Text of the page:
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AL East Notes: Fairbanks, Rizzo, Blue Jays


In the words of Rays manager Kevin Cash, Pete Fairbanks’ “hip locked up” while the reliever was getting ready to enter today’s game with the Dodgers.  Instead, Fairbanks halted his warm-up and went to the dugout once the inning was over.  Cash told Kristie Ackert of the Tampa Bay Times and other reporters that according to the team trainer, Fairbanks’ “muscles look to be okay, but we saw him walk very gingerly from the bullpen and he was in some pain.”  More will be known after Fairbanks undergoes further examination.

Fairbanks already spent 15 days on the injured list due to forearm inflammation earlier this season, and missed a couple of other games due to his symptoms of Raynaud’s disease, which manifests in the form of finger numbness.  Injuries have been a frequent setback for Fairbanks during his pro career, but he has been a very effective reliever when healthy, as indicated by his 2.84 ERA over 117 1/3 innings since joining the Rays during the 2019 season.  Tampa is 13 games into a stretch of 16 games in 16 games, and while Cash is hopeful that his bullpen can hold up until Thursday’s off-day, the club doesn’t have much room to maneuver if Fairbanks has to miss even a couple of days to recover.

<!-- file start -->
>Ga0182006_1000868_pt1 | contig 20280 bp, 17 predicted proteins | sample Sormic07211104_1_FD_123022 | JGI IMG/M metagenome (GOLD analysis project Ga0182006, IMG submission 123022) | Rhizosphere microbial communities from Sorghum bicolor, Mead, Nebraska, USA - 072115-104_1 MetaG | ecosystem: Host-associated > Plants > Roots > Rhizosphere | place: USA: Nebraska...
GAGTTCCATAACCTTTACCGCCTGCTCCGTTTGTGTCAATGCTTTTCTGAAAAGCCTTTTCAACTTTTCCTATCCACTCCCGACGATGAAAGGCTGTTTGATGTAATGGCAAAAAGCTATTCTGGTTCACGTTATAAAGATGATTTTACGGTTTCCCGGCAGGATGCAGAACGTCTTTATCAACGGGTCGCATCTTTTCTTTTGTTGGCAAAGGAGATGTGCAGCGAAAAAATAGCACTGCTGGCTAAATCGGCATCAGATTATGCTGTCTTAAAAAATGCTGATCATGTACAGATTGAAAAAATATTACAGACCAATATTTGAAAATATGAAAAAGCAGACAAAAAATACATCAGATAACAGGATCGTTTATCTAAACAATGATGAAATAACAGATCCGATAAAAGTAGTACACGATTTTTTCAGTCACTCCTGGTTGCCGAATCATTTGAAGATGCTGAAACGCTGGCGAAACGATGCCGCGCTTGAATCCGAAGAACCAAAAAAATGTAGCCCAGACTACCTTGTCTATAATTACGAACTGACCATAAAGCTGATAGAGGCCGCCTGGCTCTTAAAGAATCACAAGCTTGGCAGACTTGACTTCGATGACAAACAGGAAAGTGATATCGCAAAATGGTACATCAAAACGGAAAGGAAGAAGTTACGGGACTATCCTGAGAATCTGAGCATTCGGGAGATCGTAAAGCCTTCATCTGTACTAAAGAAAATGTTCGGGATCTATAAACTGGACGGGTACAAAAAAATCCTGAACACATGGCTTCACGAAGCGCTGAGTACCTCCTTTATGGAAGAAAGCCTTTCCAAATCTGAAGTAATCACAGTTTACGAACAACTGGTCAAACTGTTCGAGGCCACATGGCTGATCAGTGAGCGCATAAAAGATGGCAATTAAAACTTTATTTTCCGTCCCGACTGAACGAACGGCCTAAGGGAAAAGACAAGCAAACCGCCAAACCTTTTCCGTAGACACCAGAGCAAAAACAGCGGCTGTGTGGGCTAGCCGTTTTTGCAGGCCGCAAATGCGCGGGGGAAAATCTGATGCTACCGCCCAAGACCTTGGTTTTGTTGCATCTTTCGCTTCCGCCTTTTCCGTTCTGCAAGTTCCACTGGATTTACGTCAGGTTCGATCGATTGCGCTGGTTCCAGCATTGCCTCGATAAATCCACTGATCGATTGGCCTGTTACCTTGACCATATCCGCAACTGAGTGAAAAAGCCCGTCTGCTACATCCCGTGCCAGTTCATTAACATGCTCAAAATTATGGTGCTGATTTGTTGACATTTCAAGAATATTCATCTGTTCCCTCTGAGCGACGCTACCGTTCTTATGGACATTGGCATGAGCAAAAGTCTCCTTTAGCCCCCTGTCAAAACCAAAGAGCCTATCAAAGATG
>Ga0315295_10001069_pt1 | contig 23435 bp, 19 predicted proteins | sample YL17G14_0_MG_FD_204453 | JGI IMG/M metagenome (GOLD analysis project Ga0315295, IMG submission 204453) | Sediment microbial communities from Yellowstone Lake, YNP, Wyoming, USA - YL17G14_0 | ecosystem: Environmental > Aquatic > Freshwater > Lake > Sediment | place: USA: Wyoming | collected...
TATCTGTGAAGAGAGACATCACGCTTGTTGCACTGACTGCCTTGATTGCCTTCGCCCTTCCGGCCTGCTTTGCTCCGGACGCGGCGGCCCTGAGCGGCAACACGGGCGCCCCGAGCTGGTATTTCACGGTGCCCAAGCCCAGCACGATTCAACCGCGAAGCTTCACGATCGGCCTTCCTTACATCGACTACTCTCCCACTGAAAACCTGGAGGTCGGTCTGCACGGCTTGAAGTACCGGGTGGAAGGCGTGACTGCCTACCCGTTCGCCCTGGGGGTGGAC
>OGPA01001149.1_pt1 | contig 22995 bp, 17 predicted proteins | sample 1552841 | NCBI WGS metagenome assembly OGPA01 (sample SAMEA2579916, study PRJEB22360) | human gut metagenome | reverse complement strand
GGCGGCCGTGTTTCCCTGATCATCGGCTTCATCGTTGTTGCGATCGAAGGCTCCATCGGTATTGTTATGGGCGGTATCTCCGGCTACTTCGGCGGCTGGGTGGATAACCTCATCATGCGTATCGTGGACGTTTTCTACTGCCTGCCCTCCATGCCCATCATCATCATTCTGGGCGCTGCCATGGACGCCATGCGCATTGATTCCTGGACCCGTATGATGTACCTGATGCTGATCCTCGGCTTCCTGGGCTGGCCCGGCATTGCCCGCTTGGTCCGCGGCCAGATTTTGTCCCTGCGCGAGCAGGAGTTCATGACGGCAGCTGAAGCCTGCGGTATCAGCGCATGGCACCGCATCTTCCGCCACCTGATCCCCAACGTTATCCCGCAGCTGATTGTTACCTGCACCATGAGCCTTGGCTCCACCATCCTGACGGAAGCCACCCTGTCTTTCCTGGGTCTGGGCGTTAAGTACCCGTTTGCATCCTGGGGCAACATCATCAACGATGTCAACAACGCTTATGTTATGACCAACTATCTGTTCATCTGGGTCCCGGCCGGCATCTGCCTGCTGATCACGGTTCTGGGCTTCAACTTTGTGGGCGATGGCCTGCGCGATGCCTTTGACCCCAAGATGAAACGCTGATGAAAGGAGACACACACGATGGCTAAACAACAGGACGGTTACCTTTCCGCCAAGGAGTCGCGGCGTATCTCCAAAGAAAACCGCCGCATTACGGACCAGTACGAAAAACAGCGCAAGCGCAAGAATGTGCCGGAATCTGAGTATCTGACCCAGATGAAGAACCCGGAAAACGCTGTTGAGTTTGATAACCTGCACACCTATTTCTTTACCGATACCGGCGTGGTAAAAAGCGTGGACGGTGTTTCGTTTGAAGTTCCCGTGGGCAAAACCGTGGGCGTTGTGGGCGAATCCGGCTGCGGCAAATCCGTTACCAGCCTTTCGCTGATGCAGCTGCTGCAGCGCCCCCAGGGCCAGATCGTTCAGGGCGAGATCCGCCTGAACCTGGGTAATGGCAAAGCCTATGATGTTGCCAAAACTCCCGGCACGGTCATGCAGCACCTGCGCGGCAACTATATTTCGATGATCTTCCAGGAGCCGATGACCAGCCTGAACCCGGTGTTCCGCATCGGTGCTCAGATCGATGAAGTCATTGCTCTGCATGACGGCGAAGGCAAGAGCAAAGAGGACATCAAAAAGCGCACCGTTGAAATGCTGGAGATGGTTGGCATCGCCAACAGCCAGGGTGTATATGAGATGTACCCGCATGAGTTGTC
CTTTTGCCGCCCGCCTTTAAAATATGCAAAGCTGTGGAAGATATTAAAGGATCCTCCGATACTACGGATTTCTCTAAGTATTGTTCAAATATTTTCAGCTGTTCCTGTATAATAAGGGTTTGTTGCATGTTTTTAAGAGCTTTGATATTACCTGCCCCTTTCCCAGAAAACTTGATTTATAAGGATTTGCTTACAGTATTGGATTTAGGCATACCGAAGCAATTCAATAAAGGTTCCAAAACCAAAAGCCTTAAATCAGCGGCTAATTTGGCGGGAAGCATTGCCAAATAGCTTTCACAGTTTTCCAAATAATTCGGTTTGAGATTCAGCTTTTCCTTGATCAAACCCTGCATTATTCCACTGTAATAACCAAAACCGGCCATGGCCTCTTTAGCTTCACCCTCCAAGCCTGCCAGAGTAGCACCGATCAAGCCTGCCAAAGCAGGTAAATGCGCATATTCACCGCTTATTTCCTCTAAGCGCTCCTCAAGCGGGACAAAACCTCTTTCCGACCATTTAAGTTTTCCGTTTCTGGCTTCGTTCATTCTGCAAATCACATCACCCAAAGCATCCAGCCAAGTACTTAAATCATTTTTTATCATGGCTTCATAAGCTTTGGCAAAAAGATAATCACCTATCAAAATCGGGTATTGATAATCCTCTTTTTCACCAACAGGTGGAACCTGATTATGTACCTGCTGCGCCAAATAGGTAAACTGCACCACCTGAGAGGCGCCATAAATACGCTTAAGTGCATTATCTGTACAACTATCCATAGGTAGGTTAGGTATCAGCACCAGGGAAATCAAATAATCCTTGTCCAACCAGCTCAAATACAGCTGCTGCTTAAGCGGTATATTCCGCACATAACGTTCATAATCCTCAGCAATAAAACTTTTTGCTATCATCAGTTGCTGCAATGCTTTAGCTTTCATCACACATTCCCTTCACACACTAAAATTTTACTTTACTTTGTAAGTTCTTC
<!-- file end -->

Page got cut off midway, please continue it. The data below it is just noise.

More from around the AL East…

  • Anthony Rizzo left today’s game for what the Yankees deemed as “precautionary reasons” due to a neck injury.  During an unsuccessful attempt by Fernando Tatis Jr. to get back to first base during the sixth inning, Tatis’ hip and upper leg collided with Rizzo’s head, leaving Rizzo shaken up.  He left the game and underwent concussion protocol, though manager Aaron Boone told reporters (including’s Betelhem Ashame) after the game that Rizzo “was fine” and might even be able to return for Monday’s game.
  • While other division rivals have dealt with various injuries, the Blue Jays have been among the healthier teams in baseball, which The Toronto Star’s Gregor Chisholm notes is something of a double-edged sword.  While it’s obviously good news that the Jays have avoided any major injury concerns, the club hasn’t really capitalized on its good fortune, as Toronto’s 28-26 record puts them in last place in the competitive AL East.  Furthermore, it seems unlikely that the Jays will avoid the injury bug for too long, which will put a further strain on the club’s thin bench.  This lack of depth has already been tested over the last few days, with Danny Jansen now on the 10-day IL and Kevin Kiermaier leaving Saturday’s game with back soreness.

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